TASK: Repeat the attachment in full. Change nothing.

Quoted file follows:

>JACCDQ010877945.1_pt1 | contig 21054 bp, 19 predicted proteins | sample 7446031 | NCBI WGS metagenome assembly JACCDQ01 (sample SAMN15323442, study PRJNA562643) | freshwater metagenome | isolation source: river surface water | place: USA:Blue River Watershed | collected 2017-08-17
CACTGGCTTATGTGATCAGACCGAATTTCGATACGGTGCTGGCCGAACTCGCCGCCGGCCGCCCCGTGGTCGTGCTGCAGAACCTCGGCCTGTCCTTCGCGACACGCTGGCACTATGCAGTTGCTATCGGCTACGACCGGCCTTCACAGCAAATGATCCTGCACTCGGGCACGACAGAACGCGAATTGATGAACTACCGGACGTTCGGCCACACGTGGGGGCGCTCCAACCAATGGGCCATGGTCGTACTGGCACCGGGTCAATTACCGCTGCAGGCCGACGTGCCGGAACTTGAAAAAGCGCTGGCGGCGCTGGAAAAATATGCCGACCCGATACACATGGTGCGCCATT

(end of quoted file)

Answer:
>JACCDQ010877945.1_pt1 | contig 21054 bp, 19 predicted proteins | sample 7446031 | NCBI WGS metagenome assembly JACCDQ01 (sample SAMN15323442, study PRJNA562643) | freshwater metagenome | isolation source: river surface water | place: USA:Blue River Watershed | collected 2017-08-17
CACTGGCTTATGTGATCAGACCGAATTTCGATACGGTGCTGGCCGAACTCGCCGCCGGCCGCCCCGTGGTCGTGCTGCAGAACCTCGGCCTGTCCTTCGCGACACGCTGGCACTATGCAGTTGCTATCGGCTACGACCGGCCTTCACAGCAAATGATCCTGCACTCGGGCACGACAGAACGCGAATTGATGAACTACCGGACGTTCGGCCACACGTGGGGGCGCTCCAACCAATGGGCCATGGTCGTACTGGCACCGGGTCAATTACCGCTGCAGGCCGACGTGCCGGAACTTGAAAAAGCGCTGGCGGCGCTGGAAAAATATGCCGACCCGATACACATGGTGCGCCATT